Builder confidence had been on a tear through 2013, but it seems to have hit a road block in 2014.
Builder confidence fell precipitously in February, according to the latest National Association of Home Builders/Wells Fargo Housing Market Index (HMI).
The index, which tracks builder confidence in the market for newly-built, single-family homes, fell 10 points from January to February down to a reading of 46; that’s not only the lowest level for the index in a year, but it also brings it below the magical 50 threshold, which is when more builders see conditions as good than bad.
Through 2012 and 2013, the HMI had risen steadily, and had more than doubled in that time span.
Builder Confidence Falters in February
Derived from a monthly survey that NAHB has been conducting for 25 years, the HMI gauges builder perceptions of current single-family home sales and sales expectations for the next six months. In addition to the overall drop in the HMI, other survey results included:
- Current sales conditions fell 11 points to 51, while the component gauging sales expectations in the next six months declined six points to 54.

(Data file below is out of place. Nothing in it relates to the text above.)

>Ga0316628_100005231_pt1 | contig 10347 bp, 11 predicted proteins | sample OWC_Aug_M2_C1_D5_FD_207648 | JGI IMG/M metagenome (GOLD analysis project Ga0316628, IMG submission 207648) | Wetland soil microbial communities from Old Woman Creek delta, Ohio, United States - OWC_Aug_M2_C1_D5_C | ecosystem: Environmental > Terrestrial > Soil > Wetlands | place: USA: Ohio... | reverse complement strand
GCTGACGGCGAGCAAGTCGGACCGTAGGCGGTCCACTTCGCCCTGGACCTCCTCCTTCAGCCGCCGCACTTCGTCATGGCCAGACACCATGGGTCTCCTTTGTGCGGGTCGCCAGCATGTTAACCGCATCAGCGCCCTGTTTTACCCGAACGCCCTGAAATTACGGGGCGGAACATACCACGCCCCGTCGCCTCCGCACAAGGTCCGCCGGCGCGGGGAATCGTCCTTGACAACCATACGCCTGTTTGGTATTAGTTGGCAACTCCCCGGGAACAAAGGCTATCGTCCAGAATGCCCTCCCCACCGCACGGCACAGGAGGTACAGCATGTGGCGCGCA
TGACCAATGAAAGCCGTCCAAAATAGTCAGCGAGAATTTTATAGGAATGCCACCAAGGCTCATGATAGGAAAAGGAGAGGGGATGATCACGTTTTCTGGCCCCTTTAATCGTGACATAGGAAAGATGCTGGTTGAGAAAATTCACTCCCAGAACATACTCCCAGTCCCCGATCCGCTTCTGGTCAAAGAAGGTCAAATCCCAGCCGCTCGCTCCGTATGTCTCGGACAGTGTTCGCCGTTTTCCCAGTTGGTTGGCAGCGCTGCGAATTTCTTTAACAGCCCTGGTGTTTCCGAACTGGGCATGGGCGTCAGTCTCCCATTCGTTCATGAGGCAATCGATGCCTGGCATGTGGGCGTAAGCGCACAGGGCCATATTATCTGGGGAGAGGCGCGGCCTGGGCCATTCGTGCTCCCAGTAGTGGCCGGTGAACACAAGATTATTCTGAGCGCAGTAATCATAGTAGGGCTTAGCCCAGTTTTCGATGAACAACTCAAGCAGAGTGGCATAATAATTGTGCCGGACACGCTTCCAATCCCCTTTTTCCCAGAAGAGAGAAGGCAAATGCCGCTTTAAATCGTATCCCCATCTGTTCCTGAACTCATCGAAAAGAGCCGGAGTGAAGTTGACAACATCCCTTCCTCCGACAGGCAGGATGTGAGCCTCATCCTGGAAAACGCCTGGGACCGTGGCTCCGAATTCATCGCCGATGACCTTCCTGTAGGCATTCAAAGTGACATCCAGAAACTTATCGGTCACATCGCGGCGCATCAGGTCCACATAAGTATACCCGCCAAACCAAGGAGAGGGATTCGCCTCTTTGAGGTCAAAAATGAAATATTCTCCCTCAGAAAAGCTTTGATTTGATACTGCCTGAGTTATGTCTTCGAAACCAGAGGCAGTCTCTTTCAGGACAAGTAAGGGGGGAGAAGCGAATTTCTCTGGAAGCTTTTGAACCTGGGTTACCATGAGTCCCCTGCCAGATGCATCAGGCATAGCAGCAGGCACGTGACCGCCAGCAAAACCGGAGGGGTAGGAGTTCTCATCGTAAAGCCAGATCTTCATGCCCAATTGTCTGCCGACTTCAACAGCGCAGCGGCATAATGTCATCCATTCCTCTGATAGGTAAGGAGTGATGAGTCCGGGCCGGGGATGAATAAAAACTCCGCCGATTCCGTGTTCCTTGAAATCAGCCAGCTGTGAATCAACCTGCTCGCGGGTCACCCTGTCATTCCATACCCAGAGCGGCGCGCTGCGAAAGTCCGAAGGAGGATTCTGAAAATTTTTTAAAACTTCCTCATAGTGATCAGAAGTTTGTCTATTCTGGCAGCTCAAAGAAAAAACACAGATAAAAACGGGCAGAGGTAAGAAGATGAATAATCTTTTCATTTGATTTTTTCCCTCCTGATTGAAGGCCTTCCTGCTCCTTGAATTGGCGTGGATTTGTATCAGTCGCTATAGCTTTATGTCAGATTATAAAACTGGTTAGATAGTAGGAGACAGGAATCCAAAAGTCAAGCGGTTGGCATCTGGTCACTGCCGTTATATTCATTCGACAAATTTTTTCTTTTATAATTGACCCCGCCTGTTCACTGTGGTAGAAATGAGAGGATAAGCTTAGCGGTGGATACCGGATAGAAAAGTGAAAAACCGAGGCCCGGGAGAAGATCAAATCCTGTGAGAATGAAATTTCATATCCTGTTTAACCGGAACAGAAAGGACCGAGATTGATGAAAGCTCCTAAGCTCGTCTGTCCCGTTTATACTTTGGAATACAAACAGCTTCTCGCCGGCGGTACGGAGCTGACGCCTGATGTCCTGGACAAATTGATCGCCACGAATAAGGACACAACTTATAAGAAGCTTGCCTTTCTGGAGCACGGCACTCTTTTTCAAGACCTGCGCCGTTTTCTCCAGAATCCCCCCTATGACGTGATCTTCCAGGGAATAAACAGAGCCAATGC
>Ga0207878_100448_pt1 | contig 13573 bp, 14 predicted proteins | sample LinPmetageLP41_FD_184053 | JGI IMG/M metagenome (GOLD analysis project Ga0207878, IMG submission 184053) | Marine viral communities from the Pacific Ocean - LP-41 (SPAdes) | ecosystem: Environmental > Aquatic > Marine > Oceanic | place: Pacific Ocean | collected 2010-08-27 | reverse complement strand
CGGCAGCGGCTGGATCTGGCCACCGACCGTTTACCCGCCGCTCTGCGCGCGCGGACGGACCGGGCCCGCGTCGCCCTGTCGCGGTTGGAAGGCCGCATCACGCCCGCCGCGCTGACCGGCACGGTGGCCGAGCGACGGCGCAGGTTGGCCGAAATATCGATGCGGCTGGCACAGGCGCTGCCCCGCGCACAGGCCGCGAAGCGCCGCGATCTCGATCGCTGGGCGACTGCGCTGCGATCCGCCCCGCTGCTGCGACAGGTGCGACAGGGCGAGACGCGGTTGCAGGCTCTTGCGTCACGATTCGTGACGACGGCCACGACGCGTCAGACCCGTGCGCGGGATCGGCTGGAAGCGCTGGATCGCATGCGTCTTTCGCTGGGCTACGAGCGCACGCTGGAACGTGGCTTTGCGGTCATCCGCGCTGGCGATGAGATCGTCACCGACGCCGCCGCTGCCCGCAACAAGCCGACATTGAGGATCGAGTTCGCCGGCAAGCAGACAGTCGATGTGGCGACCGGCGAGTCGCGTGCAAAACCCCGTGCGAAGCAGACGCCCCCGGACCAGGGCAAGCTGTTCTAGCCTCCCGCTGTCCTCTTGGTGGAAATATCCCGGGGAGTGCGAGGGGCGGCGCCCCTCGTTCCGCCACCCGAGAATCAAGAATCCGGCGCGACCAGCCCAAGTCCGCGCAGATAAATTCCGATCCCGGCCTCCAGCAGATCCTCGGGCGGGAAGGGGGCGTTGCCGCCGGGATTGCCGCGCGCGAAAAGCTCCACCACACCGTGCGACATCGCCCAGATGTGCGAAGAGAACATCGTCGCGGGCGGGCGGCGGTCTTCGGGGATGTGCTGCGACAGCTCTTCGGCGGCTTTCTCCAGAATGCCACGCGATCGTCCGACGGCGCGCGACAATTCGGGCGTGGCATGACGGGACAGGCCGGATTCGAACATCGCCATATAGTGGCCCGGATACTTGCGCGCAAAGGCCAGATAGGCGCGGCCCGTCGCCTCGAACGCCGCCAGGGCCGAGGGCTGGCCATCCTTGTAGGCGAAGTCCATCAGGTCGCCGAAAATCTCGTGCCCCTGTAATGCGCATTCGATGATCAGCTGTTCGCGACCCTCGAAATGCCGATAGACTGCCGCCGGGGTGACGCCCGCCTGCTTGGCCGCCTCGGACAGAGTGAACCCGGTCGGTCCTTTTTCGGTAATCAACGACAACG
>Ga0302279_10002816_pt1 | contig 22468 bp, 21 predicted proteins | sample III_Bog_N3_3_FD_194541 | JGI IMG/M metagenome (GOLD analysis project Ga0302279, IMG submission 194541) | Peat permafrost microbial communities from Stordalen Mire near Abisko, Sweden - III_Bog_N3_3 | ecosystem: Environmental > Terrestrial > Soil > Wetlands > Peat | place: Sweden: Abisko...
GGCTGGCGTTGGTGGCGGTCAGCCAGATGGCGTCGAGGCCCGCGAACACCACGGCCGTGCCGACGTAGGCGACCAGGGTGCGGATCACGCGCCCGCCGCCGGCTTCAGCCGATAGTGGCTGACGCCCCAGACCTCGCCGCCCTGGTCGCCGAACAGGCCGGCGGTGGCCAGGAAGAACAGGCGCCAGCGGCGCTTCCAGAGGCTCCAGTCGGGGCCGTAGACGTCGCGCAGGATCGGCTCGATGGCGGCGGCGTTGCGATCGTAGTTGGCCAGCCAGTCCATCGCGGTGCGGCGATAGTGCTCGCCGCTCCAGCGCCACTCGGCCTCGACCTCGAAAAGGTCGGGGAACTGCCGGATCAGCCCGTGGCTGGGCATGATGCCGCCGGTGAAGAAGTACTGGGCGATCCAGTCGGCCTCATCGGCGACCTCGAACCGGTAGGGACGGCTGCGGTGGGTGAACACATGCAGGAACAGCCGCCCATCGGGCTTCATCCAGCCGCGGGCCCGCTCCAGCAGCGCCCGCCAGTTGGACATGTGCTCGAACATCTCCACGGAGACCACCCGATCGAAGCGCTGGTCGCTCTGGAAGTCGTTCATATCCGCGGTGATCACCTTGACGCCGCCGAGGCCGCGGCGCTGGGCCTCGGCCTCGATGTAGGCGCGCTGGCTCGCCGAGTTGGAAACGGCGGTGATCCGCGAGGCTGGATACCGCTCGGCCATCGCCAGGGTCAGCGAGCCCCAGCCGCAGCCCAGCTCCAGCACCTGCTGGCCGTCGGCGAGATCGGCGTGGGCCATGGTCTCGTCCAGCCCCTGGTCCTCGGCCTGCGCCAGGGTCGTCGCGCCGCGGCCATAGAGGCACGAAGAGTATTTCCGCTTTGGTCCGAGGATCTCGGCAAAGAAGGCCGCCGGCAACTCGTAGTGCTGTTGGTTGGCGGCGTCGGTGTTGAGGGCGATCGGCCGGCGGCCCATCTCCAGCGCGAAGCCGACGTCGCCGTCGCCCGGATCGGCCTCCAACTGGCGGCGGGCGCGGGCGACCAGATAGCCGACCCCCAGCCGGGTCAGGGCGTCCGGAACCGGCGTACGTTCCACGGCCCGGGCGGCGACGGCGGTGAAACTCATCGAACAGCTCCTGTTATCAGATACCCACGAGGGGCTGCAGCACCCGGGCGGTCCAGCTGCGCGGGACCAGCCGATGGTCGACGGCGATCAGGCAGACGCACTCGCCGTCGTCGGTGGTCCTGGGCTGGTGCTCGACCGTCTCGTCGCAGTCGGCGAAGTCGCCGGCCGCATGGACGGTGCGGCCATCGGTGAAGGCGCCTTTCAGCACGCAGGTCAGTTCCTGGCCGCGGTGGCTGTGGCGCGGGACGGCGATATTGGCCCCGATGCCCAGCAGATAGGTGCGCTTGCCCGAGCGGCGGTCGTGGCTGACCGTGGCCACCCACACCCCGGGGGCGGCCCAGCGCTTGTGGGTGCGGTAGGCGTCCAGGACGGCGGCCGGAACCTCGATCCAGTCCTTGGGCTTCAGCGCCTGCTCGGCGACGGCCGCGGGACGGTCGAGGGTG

- Also, the component measuring buyer traffic dropped nine points to 31, which is ironic in light of the Mortgage Bankers Association’s latest report on new home purchase contracts.
- Regionally, the data was mixed: the West was unchanged at 63; the Midwest registered a one-point decline to 57; the South registered a three-point decline to 53; and the Northeast posted a four-point decline to 38.
Bad Weather + Building Costs = Low Confidence
The two biggest causes for the HMI decline, the NAHB said, were January’s severe weather conditions in much of the U.S. and growing builder concerns on elements of the homebuilding process.
“Significant weather conditions across most of the country led to a decline in buyer traffic last month,” said NAHB Chairman Kevin Kelly. “Builders also have additional concerns about meeting ongoing and future demand due to a shortage of lots and labor.”
Stay tuned for a more detailed look at those builder concerns; meanwhile, see our graph below for an idea on how the HMI has progressed the last several years.